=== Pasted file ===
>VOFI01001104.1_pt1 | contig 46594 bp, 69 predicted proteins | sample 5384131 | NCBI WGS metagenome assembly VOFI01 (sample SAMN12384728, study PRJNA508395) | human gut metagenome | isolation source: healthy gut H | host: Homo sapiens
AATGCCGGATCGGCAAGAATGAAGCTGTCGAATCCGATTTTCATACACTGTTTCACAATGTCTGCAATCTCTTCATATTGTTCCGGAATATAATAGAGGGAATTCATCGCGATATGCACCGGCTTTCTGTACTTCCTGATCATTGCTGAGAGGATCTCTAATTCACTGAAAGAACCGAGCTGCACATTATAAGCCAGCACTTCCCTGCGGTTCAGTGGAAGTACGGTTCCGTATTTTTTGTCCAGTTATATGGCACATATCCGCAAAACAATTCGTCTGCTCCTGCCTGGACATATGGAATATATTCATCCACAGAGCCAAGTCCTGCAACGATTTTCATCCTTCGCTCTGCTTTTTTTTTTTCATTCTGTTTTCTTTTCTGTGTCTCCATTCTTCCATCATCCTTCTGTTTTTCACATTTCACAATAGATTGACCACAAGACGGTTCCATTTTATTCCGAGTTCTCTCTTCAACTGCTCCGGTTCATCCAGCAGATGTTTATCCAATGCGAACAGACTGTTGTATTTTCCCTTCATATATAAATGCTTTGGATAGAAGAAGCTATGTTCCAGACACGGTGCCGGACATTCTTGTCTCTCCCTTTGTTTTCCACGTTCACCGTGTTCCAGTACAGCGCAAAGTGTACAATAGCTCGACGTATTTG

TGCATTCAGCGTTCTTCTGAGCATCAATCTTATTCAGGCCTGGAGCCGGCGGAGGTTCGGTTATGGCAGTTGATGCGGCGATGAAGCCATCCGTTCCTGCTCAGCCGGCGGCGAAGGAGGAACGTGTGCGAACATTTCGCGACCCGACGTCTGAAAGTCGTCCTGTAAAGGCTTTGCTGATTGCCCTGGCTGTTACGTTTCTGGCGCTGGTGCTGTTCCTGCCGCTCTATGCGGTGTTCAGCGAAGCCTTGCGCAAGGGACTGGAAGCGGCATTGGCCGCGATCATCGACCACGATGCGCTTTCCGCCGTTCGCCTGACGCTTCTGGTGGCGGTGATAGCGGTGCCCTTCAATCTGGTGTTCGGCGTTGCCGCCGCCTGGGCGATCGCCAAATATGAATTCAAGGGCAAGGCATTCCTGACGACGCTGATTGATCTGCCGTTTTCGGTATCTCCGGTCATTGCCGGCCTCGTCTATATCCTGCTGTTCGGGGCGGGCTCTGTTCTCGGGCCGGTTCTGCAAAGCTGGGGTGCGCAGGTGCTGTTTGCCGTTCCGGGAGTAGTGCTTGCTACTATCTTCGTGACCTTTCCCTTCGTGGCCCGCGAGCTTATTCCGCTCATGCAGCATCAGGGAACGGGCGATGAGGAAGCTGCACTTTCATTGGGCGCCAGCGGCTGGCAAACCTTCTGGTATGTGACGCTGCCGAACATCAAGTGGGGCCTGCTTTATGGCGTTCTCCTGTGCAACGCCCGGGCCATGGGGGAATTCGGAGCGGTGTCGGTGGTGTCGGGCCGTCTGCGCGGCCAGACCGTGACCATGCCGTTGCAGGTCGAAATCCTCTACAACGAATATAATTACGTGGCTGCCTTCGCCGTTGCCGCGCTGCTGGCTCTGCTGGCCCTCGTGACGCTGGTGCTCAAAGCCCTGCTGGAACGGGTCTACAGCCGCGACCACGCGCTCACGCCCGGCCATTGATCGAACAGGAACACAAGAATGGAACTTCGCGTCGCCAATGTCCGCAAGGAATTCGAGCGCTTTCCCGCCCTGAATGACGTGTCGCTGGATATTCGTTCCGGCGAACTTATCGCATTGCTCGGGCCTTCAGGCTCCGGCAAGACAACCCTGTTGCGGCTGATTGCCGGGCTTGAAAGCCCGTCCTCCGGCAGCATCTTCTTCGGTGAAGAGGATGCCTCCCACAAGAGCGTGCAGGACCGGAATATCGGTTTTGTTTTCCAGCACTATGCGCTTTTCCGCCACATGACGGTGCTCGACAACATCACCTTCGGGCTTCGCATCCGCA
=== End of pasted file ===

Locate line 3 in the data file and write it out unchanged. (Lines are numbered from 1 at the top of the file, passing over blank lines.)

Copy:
TGCATTCAGCGTTCTTCTGAGCATCAATCTTATTCAGGCCTGGAGCCGGCGGAGGTTCGGTTATGGCAGTTGATGCGGCGATGAAGCCATCCGTTCCTGCTCAGCCGGCGGCGAAGGAGGAACGTGTGCGAACATTTCGCGACCCGACGTCTGAAAGTCGTCCTGTAAAGGCTTTGCTGATTGCCCTGGCTGTTACGTTTCTGGCGCTGGTGCTGTTCCTGCCGCTCTATGCGGTGTTCAGCGAAGCCTTGCGCAAGGGACTGGAAGCGGCATTGGCCGCGATCATCGACCACGATGCGCTTTCCGCCGTTCGCCTGACGCTTCTGGTGGCGGTGATAGCGGTGCCCTTCAATCTGGTGTTCGGCGTTGCCGCCGCCTGGGCGATCGCCAAATATGAATTCAAGGGCAAGGCATTCCTGACGACGCTGATTGATCTGCCGTTTTCGGTATCTCCGGTCATTGCCGGCCTCGTCTATATCCTGCTGTTCGGGGCGGGCTCTGTTCTCGGGCCGGTTCTGCAAAGCTGGGGTGCGCAGGTGCTGTTTGCCGTTCCGGGAGTAGTGCTTGCTACTATCTTCGTGACCTTTCCCTTCGTGGCCCGCGAGCTTATTCCGCTCATGCAGCATCAGGGAACGGGCGATGAGGAAGCTGCACTTTCATTGGGCGCCAGCGGCTGGCAAACCTTCTGGTATGTGACGCTGCCGAACATCAAGTGGGGCCTGCTTTATGGCGTTCTCCTGTGCAACGCCCGGGCCATGGGGGAATTCGGAGCGGTGTCGGTGGTGTCGGGCCGTCTGCGCGGCCAGACCGTGACCATGCCGTTGCAGGTCGAAATCCTCTACAACGAATATAATTACGTGGCTGCCTTCGCCGTTGCCGCGCTGCTGGCTCTGCTGGCCCTCGTGACGCTGGTGCTCAAAGCCCTGCTGGAACGGGTCTACAGCCGCGACCACGCGCTCACGCCCGGCCATTGATCGAACAGGAACACAAGAATGGAACTTCGCGTCGCCAATGTCCGCAAGGAATTCGAGCGCTTTCCCGCCCTGAATGACGTGTCGCTGGATATTCGTTCCGGCGAACTTATCGCATTGCTCGGGCCTTCAGGCTCCGGCAAGACAACCCTGTTGCGGCTGATTGCCGGGCTTGAAAGCCCGTCCTCCGGCAGCATCTTCTTCGGTGAAGAGGATGCCTCCCACAAGAGCGTGCAGGACCGGAATATCGGTTTTGTTTTCCAGCACTATGCGCTTTTCCGCCACATGACGGTGCTCGACAACATCACCTTCGGGCTTCGCATCCGCA